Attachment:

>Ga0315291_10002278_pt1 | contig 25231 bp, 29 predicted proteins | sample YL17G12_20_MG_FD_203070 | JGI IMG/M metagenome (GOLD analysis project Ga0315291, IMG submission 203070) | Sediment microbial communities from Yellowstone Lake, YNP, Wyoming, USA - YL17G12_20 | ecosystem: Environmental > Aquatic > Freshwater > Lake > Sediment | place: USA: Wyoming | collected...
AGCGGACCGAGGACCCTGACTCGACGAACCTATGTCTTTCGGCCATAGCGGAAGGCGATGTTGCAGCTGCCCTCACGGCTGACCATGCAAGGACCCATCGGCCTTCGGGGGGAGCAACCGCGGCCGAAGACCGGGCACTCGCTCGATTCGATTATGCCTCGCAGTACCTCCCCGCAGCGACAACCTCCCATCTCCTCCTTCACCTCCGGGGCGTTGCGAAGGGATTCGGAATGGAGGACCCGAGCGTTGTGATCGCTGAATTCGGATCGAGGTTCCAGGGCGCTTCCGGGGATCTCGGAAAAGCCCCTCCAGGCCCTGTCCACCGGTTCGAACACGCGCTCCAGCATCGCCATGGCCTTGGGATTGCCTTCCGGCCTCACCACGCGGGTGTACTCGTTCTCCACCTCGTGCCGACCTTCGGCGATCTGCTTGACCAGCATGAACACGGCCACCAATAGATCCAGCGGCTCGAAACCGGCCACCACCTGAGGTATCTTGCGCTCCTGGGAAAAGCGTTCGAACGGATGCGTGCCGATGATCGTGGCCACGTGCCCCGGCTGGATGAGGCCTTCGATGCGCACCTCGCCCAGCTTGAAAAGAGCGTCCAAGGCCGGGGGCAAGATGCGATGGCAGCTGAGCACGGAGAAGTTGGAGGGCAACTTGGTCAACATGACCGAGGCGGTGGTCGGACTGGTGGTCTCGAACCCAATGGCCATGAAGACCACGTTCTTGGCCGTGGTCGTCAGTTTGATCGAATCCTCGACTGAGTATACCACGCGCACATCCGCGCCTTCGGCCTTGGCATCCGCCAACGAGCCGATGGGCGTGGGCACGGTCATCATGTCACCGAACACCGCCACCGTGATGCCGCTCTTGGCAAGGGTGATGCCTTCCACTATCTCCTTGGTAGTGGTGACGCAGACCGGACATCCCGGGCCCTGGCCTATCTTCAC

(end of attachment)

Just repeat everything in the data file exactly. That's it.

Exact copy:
>Ga0315291_10002278_pt1 | contig 25231 bp, 29 predicted proteins | sample YL17G12_20_MG_FD_203070 | JGI IMG/M metagenome (GOLD analysis project Ga0315291, IMG submission 203070) | Sediment microbial communities from Yellowstone Lake, YNP, Wyoming, USA - YL17G12_20 | ecosystem: Environmental > Aquatic > Freshwater > Lake > Sediment | place: USA: Wyoming | collected...
AGCGGACCGAGGACCCTGACTCGACGAACCTATGTCTTTCGGCCATAGCGGAAGGCGATGTTGCAGCTGCCCTCACGGCTGACCATGCAAGGACCCATCGGCCTTCGGGGGGAGCAACCGCGGCCGAAGACCGGGCACTCGCTCGATTCGATTATGCCTCGCAGTACCTCCCCGCAGCGACAACCTCCCATCTCCTCCTTCACCTCCGGGGCGTTGCGAAGGGATTCGGAATGGAGGACCCGAGCGTTGTGATCGCTGAATTCGGATCGAGGTTCCAGGGCGCTTCCGGGGATCTCGGAAAAGCCCCTCCAGGCCCTGTCCACCGGTTCGAACACGCGCTCCAGCATCGCCATGGCCTTGGGATTGCCTTCCGGCCTCACCACGCGGGTGTACTCGTTCTCCACCTCGTGCCGACCTTCGGCGATCTGCTTGACCAGCATGAACACGGCCACCAATAGATCCAGCGGCTCGAAACCGGCCACCACCTGAGGTATCTTGCGCTCCTGGGAAAAGCGTTCGAACGGATGCGTGCCGATGATCGTGGCCACGTGCCCCGGCTGGATGAGGCCTTCGATGCGCACCTCGCCCAGCTTGAAAAGAGCGTCCAAGGCCGGGGGCAAGATGCGATGGCAGCTGAGCACGGAGAAGTTGGAGGGCAACTTGGTCAACATGACCGAGGCGGTGGTCGGACTGGTGGTCTCGAACCCAATGGCCATGAAGACCACGTTCTTGGCCGTGGTCGTCAGTTTGATCGAATCCTCGACTGAGTATACCACGCGCACATCCGCGCCTTCGGCCTTGGCATCCGCCAACGAGCCGATGGGCGTGGGCACGGTCATCATGTCACCGAACACCGCCACCGTGATGCCGCTCTTGGCAAGGGTGATGCCTTCCACTATCTCCTTGGTAGTGGTGACGCAGACCGGACATCCCGGGCCCTGGCCTATCTTCAC